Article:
“I wish it went my way, as a senior, it was my last match ever,” Dhingra said. “But I did leave everything I had on the court so I have no regrets but I do wish it went the other way.”


The Crimson entered the CSA National Championships with two losses. One to Trinity, but the other to division rival, and No. 2 ranked Columbia (16-2, 7-0), 5-4. The loss earlier in the season was the first time that Harvard had ever lost to the Lions. The rematch came in the the national championship semi-final match.

“The mindset was just that everyone was training really hard, we had a lot of training in the bank, and we’ve given it our all in terms of preparation,” Dhingra said. “Then it was just going out and being our best selves. It’s not about winning or losing. We knew that if we played our best, we would win, but the idea is you just go out there, show incredible fight and manifest the best version of your game.”

However, Harvard entered with a fire that caught the Lions off guard. Within the first five games, the match had been clinched for the Crimson.

While the first four in Harvard’s lineup mirrored that of the matchup earlier in the season, the lower half of the team’s nine slots had been altered slightly.

Junior Alexi Gosset was the first of those changes that paid off for the Crimson. The junior started things off in the No. 9 slot with a clean, three-game sweep of his opponent. Alexi’s younger brother, Julien, secured the fourth win of the afternoon after Hughes replicated his performance in the beginning of the semester, but more efficiently.

Rather than the five games it took him in January, Hughes defeated Columbia’s Seif Attia in three games. In the No. 6 slot, Dhingra finished next, disposing of his opponent in three games. In the fifth slot, Scherl earned Harvard its fifth point of the afternoon, advancing the team to the championship match against an undefeated Bantam team for a shot at the Potter Cup.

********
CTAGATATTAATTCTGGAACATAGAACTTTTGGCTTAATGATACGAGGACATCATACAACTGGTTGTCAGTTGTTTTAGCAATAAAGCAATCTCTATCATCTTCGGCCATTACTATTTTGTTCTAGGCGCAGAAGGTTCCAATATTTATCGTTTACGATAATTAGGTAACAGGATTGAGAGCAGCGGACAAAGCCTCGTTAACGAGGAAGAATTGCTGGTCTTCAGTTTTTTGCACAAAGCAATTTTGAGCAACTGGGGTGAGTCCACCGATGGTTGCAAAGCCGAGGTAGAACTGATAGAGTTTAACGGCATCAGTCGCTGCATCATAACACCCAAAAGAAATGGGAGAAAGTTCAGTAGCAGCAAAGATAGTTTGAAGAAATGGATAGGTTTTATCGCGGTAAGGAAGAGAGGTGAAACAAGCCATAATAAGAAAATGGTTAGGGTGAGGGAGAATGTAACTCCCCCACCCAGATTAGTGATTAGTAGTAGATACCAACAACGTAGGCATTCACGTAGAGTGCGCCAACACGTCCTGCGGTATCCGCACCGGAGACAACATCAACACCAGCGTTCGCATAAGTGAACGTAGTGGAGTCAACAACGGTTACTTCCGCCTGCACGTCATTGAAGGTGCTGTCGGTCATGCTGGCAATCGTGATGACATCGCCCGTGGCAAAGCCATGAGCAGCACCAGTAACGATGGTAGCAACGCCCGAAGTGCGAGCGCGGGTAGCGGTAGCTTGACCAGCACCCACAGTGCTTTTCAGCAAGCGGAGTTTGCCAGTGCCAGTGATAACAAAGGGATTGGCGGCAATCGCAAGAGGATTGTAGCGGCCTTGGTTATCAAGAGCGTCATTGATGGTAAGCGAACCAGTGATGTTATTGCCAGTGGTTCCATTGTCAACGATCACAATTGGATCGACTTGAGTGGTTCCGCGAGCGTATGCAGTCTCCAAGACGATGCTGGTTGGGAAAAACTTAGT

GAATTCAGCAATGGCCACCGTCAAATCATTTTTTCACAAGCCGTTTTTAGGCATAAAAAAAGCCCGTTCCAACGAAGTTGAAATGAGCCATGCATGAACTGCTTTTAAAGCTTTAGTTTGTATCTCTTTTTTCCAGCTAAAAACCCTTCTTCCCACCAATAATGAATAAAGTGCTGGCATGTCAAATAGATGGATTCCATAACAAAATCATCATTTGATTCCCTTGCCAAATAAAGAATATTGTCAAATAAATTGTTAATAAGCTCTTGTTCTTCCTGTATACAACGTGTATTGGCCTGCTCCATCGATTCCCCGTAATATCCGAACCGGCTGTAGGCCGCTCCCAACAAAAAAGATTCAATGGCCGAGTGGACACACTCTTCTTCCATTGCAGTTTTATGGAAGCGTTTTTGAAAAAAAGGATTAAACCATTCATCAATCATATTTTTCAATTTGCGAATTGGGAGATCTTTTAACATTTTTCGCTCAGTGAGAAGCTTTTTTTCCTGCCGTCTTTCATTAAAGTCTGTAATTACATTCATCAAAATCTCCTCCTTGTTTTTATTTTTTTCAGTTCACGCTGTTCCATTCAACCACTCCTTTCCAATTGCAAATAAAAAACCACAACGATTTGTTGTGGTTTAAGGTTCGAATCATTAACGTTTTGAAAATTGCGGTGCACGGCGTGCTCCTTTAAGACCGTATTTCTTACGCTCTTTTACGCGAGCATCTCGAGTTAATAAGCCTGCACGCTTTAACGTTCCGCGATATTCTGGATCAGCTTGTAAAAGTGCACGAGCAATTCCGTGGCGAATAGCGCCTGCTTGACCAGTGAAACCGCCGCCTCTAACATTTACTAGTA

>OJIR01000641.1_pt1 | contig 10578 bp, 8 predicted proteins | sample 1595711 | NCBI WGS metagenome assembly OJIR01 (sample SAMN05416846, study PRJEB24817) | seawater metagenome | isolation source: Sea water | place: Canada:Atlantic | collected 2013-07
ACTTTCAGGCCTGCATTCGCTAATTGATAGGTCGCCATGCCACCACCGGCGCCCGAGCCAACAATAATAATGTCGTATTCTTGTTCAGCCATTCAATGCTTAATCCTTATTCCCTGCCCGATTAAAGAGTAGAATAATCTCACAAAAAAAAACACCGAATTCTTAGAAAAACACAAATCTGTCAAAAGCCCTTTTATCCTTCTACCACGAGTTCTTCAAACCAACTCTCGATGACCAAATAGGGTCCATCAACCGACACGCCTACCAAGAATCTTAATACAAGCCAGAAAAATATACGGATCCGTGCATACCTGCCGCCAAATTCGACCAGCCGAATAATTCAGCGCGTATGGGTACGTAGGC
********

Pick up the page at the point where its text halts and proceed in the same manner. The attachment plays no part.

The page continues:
Ryan earned the sixth and final win of the match in quick three-game bout in the No. 4 slot.


In the quarterfinal round of the national championship tournament, the Crimson took on the familiar rival of No. 6 Penn (11-7, 4-3). Though no guaranteed win, Harvard cleanly defeated the squad 7-2, a marked improvement from the team’s close 5-4 victory three weeks prior.

The Crimson claimed four points on 3-0 victories, coming from Brownell, Ryan, Scherl, and Julien.

In the No. 6 slot, Dhingra maintained his unbeaten streak at that spot in the lineup after defeating Derek Hsue in four games. Hughes and Alexi replicated the feat in the No. 3 and No. 9 spots, respectively.

“I was really proud of the team across the board this weekend,” Brownell said. “The seniors have led us through the entire season, and the national championships were no different. The composure they have even in the most difficult moments really sets the standard for the rest of us to follow, and our younger players did just that. The guys showed a lot of toughness to get through to the final and complete the way that we did on Sunday, and I couldn’t be happier to have been a part of this team.

—Staff writer Cade Palmer can be reached at